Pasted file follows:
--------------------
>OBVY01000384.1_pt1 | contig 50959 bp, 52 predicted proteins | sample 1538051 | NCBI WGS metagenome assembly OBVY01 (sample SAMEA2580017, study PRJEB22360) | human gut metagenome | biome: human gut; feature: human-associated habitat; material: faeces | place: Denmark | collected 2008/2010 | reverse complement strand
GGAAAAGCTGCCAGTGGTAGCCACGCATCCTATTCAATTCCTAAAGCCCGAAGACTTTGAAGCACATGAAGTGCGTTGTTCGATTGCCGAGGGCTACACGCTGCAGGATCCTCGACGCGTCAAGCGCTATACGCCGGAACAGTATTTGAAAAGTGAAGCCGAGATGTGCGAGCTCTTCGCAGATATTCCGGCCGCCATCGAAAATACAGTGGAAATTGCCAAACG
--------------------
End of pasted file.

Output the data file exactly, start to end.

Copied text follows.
>OBVY01000384.1_pt1 | contig 50959 bp, 52 predicted proteins | sample 1538051 | NCBI WGS metagenome assembly OBVY01 (sample SAMEA2580017, study PRJEB22360) | human gut metagenome | biome: human gut; feature: human-associated habitat; material: faeces | place: Denmark | collected 2008/2010 | reverse complement strand
GGAAAAGCTGCCAGTGGTAGCCACGCATCCTATTCAATTCCTAAAGCCCGAAGACTTTGAAGCACATGAAGTGCGTTGTTCGATTGCCGAGGGCTACACGCTGCAGGATCCTCGACGCGTCAAGCGCTATACGCCGGAACAGTATTTGAAAAGTGAAGCCGAGATGTGCGAGCTCTTCGCAGATATTCCGGCCGCCATCGAAAATACAGTGGAAATTGCCAAACG